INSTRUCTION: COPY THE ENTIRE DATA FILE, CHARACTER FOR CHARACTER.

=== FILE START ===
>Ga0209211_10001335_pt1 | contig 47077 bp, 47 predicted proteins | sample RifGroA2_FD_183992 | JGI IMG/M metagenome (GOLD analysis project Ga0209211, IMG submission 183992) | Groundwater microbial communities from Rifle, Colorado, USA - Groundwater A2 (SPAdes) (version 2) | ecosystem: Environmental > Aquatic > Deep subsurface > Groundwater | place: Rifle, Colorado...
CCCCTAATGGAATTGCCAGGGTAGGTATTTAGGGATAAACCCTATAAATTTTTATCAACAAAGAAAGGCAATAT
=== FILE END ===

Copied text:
>Ga0209211_10001335_pt1 | contig 47077 bp, 47 predicted proteins | sample RifGroA2_FD_183992 | JGI IMG/M metagenome (GOLD analysis project Ga0209211, IMG submission 183992) | Groundwater microbial communities from Rifle, Colorado, USA - Groundwater A2 (SPAdes) (version 2) | ecosystem: Environmental > Aquatic > Deep subsurface > Groundwater | place: Rifle, Colorado...
CCCCTAATGGAATTGCCAGGGTAGGTATTTAGGGATAAACCCTATAAATTTTTATCAACAAAGAAAGGCAATAT